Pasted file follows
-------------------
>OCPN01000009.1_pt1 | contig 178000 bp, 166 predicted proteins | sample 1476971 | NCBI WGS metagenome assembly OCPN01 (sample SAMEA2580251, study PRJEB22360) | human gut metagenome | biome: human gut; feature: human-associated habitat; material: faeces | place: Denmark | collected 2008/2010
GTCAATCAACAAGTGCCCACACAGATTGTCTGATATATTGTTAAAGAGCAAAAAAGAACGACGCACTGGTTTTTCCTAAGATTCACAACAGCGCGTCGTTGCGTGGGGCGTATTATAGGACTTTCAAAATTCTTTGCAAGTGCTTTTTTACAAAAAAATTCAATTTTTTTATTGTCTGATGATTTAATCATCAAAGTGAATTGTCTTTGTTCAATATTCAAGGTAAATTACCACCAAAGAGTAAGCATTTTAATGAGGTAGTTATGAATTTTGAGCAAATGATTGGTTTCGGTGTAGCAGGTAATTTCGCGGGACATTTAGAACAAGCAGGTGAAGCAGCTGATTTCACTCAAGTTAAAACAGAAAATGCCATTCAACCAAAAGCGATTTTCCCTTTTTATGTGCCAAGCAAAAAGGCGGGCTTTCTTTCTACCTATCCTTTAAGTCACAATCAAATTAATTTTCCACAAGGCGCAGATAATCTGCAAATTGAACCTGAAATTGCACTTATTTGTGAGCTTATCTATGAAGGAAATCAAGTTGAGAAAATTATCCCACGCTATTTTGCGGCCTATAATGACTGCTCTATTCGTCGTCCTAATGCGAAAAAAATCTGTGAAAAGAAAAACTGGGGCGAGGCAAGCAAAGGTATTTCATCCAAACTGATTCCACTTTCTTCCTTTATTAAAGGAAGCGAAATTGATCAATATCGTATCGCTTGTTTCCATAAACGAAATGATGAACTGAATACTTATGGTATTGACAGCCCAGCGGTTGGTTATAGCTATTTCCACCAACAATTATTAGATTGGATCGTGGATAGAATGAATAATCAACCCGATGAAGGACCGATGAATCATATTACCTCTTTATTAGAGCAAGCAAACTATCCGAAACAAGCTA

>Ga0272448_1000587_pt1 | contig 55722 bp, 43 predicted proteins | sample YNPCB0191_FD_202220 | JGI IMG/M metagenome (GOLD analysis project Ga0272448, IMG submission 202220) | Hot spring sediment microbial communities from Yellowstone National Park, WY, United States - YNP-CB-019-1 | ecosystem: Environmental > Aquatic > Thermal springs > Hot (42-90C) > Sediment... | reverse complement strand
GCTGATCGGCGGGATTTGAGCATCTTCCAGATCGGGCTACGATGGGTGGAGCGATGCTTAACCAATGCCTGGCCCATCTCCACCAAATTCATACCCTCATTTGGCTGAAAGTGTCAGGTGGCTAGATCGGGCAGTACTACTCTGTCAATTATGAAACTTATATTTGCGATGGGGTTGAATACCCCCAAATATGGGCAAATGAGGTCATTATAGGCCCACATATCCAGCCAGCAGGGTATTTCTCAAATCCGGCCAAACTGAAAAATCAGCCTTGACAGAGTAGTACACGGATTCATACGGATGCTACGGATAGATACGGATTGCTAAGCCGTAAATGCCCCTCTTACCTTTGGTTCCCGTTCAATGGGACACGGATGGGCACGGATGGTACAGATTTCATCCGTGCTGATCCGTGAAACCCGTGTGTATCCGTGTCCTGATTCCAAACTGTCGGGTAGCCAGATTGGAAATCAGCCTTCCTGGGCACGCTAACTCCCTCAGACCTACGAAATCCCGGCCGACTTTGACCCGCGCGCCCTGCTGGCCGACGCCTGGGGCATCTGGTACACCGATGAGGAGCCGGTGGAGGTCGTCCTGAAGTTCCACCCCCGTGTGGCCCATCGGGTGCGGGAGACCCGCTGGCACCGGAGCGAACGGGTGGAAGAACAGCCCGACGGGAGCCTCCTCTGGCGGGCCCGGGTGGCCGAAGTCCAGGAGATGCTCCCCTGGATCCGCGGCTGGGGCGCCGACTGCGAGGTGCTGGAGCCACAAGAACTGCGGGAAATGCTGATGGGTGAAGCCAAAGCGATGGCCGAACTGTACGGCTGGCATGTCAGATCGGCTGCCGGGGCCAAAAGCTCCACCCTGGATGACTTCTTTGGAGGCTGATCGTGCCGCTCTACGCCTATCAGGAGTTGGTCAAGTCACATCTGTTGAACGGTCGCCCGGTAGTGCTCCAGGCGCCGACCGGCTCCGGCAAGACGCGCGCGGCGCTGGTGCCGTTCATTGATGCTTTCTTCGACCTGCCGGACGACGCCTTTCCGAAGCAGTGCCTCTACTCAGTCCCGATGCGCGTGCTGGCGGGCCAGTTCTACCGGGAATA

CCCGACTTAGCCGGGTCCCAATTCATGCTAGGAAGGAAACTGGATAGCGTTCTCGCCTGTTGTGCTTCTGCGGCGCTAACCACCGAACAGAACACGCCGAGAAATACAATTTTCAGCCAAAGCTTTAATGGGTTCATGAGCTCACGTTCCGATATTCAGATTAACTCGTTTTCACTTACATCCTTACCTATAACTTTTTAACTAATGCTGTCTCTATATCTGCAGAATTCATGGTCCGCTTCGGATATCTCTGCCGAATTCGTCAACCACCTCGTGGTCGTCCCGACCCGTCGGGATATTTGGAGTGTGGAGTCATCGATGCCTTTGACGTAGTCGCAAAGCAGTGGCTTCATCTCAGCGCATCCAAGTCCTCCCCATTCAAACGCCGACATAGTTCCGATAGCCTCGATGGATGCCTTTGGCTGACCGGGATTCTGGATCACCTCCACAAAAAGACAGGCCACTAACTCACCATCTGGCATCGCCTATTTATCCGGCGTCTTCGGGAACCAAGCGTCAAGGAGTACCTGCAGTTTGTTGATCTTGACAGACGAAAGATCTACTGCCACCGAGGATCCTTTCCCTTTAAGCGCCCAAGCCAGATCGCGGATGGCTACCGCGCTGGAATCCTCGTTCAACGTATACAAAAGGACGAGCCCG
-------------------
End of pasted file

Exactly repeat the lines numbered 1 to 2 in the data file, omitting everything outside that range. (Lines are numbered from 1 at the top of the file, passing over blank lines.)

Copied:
>OCPN01000009.1_pt1 | contig 178000 bp, 166 predicted proteins | sample 1476971 | NCBI WGS metagenome assembly OCPN01 (sample SAMEA2580251, study PRJEB22360) | human gut metagenome | biome: human gut; feature: human-associated habitat; material: faeces | place: Denmark | collected 2008/2010
GTCAATCAACAAGTGCCCACACAGATTGTCTGATATATTGTTAAAGAGCAAAAAAGAACGACGCACTGGTTTTTCCTAAGATTCACAACAGCGCGTCGTTGCGTGGGGCGTATTATAGGACTTTCAAAATTCTTTGCAAGTGCTTTTTTACAAAAAAATTCAATTTTTTTATTGTCTGATGATTTAATCATCAAAGTGAATTGTCTTTGTTCAATATTCAAGGTAAATTACCACCAAAGAGTAAGCATTTTAATGAGGTAGTTATGAATTTTGAGCAAATGATTGGTTTCGGTGTAGCAGGTAATTTCGCGGGACATTTAGAACAAGCAGGTGAAGCAGCTGATTTCACTCAAGTTAAAACAGAAAATGCCATTCAACCAAAAGCGATTTTCCCTTTTTATGTGCCAAGCAAAAAGGCGGGCTTTCTTTCTACCTATCCTTTAAGTCACAATCAAATTAATTTTCCACAAGGCGCAGATAATCTGCAAATTGAACCTGAAATTGCACTTATTTGTGAGCTTATCTATGAAGGAAATCAAGTTGAGAAAATTATCCCACGCTATTTTGCGGCCTATAATGACTGCTCTATTCGTCGTCCTAATGCGAAAAAAATCTGTGAAAAGAAAAACTGGGGCGAGGCAAGCAAAGGTATTTCATCCAAACTGATTCCACTTTCTTCCTTTATTAAAGGAAGCGAAATTGATCAATATCGTATCGCTTGTTTCCATAAACGAAATGATGAACTGAATACTTATGGTATTGACAGCCCAGCGGTTGGTTATAGCTATTTCCACCAACAATTATTAGATTGGATCGTGGATAGAATGAATAATCAACCCGATGAAGGACCGATGAATCATATTACCTCTTTATTAGAGCAAGCAAACTATCCGAAACAAGCTA